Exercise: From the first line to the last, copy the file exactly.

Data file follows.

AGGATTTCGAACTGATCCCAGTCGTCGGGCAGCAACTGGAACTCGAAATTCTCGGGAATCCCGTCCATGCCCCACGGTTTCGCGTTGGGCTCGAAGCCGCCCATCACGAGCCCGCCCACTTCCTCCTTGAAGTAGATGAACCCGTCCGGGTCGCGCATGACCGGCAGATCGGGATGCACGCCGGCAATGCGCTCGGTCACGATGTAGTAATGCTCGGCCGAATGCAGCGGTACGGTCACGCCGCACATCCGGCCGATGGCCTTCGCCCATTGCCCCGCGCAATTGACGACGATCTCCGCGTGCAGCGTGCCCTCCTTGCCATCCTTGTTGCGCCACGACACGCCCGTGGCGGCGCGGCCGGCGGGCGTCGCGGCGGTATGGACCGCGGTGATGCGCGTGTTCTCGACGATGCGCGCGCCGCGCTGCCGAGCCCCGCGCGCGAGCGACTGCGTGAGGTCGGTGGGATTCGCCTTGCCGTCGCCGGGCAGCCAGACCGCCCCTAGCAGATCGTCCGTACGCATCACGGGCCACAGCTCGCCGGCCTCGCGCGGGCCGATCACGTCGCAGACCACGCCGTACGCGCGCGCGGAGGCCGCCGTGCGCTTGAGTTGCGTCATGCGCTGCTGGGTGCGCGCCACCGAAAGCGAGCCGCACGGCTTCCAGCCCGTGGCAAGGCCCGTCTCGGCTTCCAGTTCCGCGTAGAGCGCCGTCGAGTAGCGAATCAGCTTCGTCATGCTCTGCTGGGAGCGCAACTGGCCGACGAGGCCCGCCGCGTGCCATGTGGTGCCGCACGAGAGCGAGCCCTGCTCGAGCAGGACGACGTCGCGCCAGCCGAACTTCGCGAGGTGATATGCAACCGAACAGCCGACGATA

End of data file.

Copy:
AGGATTTCGAACTGATCCCAGTCGTCGGGCAGCAACTGGAACTCGAAATTCTCGGGAATCCCGTCCATGCCCCACGGTTTCGCGTTGGGCTCGAAGCCGCCCATCACGAGCCCGCCCACTTCCTCCTTGAAGTAGATGAACCCGTCCGGGTCGCGCATGACCGGCAGATCGGGATGCACGCCGGCAATGCGCTCGGTCACGATGTAGTAATGCTCGGCCGAATGCAGCGGTACGGTCACGCCGCACATCCGGCCGATGGCCTTCGCCCATTGCCCCGCGCAATTGACGACGATCTCCGCGTGCAGCGTGCCCTCCTTGCCATCCTTGTTGCGCCACGACACGCCCGTGGCGGCGCGGCCGGCGGGCGTCGCGGCGGTATGGACCGCGGTGATGCGCGTGTTCTCGACGATGCGCGCGCCGCGCTGCCGAGCCCCGCGCGCGAGCGACTGCGTGAGGTCGGTGGGATTCGCCTTGCCGTCGCCGGGCAGCCAGACCGCCCCTAGCAGATCGTCCGTACGCATCACGGGCCACAGCTCGCCGGCCTCGCGCGGGCCGATCACGTCGCAGACCACGCCGTACGCGCGCGCGGAGGCCGCCGTGCGCTTGAGTTGCGTCATGCGCTGCTGGGTGCGCGCCACCGAAAGCGAGCCGCACGGCTTCCAGCCCGTGGCAAGGCCCGTCTCGGCTTCCAGTTCCGCGTAGAGCGCCGTCGAGTAGCGAATCAGCTTCGTCATGCTCTGCTGGGAGCGCAACTGGCCGACGAGGCCCGCCGCGTGCCATGTGGTGCCGCACGAGAGCGAGCCCTGCTCGAGCAGGACGACGTCGCGCCAGCCGAACTTCGCGAGGTGATATGCAACCGAACAGCCGACGATA